In Nance v. Ricoh Electronics, Inc., the Eleventh Circuit rejected the plaintiff's argument that the defendant was not prejudiced by plaintiff's failure to disclose witnesses because the undisclosed witnesses were the defendant's employees "with whom [the defendant] was familiar." 381 App'x 919, 923 (11th Cir. 2010). The Eleventh Circuit held that the plaintiff's argument did not justify his failure to disclose the witnesses. Id. Here, Plaintiff argues that his failure to disclose should be excused because Defendant Green provided him with information pursuant to a public record request. Id. Plaintiff does not explain why Defendant Green should have known about the undisclosed witnesses based on a public record request initiated by Plaintiff. Even if the Court assumes that Defendant Green was familiar with the undisclosed witnesses, mere "familiarit[y]" with a witness does not justify Plaintiff's failure to comply with his discovery obligations. Id. The disclosure of people who have knowledge of the facts of a case are fundamental and critical to civil litigation. It is these disclosures that put a party on notice of the evidence that it must understand and with which it may have to contend at trial. The disclosures are essential to develop a reasoned, cost-effective plan for discovery. It allows a party to assess its case and the end result is often an early resolution to the dispute. Plaintiff's refusal to embrace these litigation obligations thwarted the purpose of these discovery rules.

Plaintiff here failed to provide any argument that his failure to disclose was substantially justified. The Court also finds that the failure to disclose these witnesses is not harmless because Defendant Green did not have the opportunity to depose them and conduct proper discovery. See Nance, 381 F.Appx. at 923 (holding that failure to disclose witnesses was not harmless because defendant did not have the opportunity to depose the witnesses and conduct discovery). Defendant Green's Motion in Limine to exclude the witnesses that were not disclosed is granted, except with respect to Marcus Taylor for the reasons stated below.

The Court considers Taylor separately. The Court notes that it entered an Order on May 28, 2015, in response to Plaintiff's Motion to Reconsider its May 21, 2015, Order, denying a writ to arrange for Taylor to appear at trial from his place of incarceration in Savannah, Georgia. The Court denied the writ, but, sua sponte allowed Plaintiff to depose Taylor before trial. The decision to allow the deposition was made without having yet evaluated the Second Motion in Limine. Although Plaintiff did not identify Taylor in a Rule 26(a)(1)(i) disclosure, the Court notes that Plaintiff did produce to Defendant a copy of a statement made by Taylor regarding the incident at issue in this case. The statement was produced on September 3, 2013. Taylor's identity and the substance of what he knew was thus effectively disclosed by Plaintiff on September 3, 2013, and Defendant had the opportunity to depose him and he cannot claim now surprise or unfairness. The Court notes that Taylor is scheduled to be deposed in Savannah on Friday, June 6, 2015. Both parties thus will have a chance to record his testimony before trial.[3]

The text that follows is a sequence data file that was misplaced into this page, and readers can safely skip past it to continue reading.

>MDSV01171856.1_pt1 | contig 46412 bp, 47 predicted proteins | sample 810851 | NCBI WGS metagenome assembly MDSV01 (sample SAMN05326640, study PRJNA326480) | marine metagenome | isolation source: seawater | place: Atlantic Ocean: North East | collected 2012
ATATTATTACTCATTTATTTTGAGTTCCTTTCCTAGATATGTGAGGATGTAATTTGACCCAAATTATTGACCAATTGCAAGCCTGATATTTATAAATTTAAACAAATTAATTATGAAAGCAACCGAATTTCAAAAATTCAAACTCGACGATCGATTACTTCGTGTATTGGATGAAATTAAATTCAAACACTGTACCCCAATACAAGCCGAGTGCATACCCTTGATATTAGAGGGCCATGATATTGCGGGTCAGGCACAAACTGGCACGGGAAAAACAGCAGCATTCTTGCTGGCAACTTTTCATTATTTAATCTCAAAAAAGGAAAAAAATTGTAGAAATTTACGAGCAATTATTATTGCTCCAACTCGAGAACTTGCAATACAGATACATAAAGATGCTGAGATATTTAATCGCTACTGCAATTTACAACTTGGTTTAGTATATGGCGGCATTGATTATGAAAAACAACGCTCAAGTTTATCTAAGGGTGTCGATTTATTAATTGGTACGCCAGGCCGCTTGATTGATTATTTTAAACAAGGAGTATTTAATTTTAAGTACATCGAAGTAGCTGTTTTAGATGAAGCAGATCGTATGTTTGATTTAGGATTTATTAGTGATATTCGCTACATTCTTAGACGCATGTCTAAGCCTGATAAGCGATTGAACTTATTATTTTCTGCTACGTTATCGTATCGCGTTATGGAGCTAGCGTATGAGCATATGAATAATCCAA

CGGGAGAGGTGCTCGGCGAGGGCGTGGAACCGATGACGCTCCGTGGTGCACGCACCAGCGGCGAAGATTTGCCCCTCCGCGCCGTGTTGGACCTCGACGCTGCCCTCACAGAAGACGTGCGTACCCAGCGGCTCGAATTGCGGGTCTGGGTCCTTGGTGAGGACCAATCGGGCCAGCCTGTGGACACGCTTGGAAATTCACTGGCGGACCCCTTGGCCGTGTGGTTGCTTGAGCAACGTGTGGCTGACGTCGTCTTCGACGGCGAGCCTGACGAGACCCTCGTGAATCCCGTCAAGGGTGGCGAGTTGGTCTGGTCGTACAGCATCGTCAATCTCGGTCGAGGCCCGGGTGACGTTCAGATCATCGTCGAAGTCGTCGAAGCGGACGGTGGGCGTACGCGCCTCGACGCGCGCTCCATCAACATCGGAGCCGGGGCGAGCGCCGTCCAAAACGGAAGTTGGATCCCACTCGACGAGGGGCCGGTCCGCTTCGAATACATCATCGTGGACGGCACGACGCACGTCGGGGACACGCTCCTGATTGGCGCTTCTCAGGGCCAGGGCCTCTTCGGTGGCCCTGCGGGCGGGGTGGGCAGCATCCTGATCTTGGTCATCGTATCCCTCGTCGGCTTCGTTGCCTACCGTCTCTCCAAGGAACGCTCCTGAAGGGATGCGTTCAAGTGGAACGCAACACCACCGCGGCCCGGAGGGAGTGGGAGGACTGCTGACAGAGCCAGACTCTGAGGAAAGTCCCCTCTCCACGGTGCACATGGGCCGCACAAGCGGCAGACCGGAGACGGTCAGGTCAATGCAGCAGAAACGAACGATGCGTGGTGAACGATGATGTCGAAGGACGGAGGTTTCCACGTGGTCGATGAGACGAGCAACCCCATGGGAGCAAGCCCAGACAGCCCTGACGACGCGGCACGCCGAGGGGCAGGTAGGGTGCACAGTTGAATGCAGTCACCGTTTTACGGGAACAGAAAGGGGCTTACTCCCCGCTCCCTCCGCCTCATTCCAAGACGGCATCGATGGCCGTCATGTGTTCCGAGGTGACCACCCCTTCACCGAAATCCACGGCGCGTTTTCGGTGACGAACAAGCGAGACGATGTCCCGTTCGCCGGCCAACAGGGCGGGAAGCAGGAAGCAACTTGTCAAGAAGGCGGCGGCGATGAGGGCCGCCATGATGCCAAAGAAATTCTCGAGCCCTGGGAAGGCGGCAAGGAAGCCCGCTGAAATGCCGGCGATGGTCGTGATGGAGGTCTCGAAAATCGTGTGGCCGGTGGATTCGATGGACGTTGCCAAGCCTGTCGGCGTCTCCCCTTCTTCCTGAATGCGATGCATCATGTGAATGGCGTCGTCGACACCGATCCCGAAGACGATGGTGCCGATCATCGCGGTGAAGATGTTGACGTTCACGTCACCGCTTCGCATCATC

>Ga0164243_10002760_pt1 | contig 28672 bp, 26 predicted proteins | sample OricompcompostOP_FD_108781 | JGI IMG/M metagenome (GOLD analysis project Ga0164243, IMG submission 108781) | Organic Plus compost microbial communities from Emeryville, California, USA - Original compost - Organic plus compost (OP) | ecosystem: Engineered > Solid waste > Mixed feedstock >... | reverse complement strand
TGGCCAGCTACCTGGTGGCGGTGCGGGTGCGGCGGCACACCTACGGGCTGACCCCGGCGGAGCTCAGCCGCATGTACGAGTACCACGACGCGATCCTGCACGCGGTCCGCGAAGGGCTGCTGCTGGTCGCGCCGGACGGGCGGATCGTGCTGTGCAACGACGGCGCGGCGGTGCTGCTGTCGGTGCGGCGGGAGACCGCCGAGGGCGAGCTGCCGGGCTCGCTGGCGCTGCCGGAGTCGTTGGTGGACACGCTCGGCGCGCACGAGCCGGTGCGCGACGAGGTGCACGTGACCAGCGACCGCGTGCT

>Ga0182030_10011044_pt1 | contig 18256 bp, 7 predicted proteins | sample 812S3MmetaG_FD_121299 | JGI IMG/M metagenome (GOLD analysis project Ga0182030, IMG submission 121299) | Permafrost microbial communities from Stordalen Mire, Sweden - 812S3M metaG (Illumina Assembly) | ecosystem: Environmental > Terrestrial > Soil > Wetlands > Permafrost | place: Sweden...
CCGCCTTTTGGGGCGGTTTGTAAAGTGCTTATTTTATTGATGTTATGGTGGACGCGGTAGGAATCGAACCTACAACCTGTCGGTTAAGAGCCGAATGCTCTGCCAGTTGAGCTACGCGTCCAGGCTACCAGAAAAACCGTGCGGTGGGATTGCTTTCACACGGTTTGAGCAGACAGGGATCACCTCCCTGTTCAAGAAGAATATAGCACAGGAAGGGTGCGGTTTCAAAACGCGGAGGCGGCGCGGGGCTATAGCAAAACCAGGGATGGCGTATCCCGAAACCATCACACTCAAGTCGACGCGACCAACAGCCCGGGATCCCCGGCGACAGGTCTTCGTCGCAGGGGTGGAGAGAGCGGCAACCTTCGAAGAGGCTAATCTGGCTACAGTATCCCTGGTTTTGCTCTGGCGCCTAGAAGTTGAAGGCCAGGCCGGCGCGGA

2. Testimony of Treating Physicians

Plaintiff seeks to introduce the testimony of Dr. Kerry Miller and Dr. Robert Howard regarding the treatment they provided to Plaintiff and their opinion on the cause of Plaintiff's injuries. Plaintiff contends that Dr. Miller and Dr. Henry were not required to provide a written expert report, as required by Rule 26(a)(2)(B) of the Federal Rules of Civil Procedure, because Plaintiff did not retain them to testify at trial. Defendant Green seeks to exclude the testimony of Dr. Miller and Dr. Henry on the ground that Plaintiff did not disclose the subject-matter of their testimony or provide a summary of the facts and opinions on which their testimony is based.

Rule 26(a)(2)(C) of the Federal Rules of Civil Procedure, which governs the disclosure of treating physicians, requires a party to provide "(i) the subject matter on which the witness is expected to present evidence under Federal Rule of Evidence 702, 703, or 705; and (ii) a summary of the facts and opinions to which the witness is expected to testify." See Fed.R.Civ.P. 26(a)(2)(C). A failure to provide the subject matter of a treating physician's testimony or a summary of the facts and opinions of the treating physician precludes a party from introducing their testimony at trial unless the failure was substantially justified or harmless. See Fed.R.Civ.P. 37(c)(1); Romero, 552 F.3d at 1323; see also Kondragunta v. Ace Doran Hauling & Rigging Co., No. 1:11-CV-01094-JEC, 2013 WL 1189493, at *6 (N.D.Ga. Mar. 21, 2013); Faile v. Dillard's Inc., No. 5:11-cv-41-RS-CJK, 2011 WL 7641239, at *1 (N.D. Fla. Nov. 4, 2011) (identifying treating physicians and asserting that they "may be an expert to the extent an opinion is rendered as to causation and damages" does not satisfy Rule 26(a)(2)(C) disclosure requirements); Schultz v. Ability Ins. Co., No. C11-1020, 2012 WL 5285777, at *5 (N.D. Iowa Oct. 25, 2012) (finding that merely identifying treating physicians was insufficient to satisfy Rule 26(a)(2)(C)'s requirements).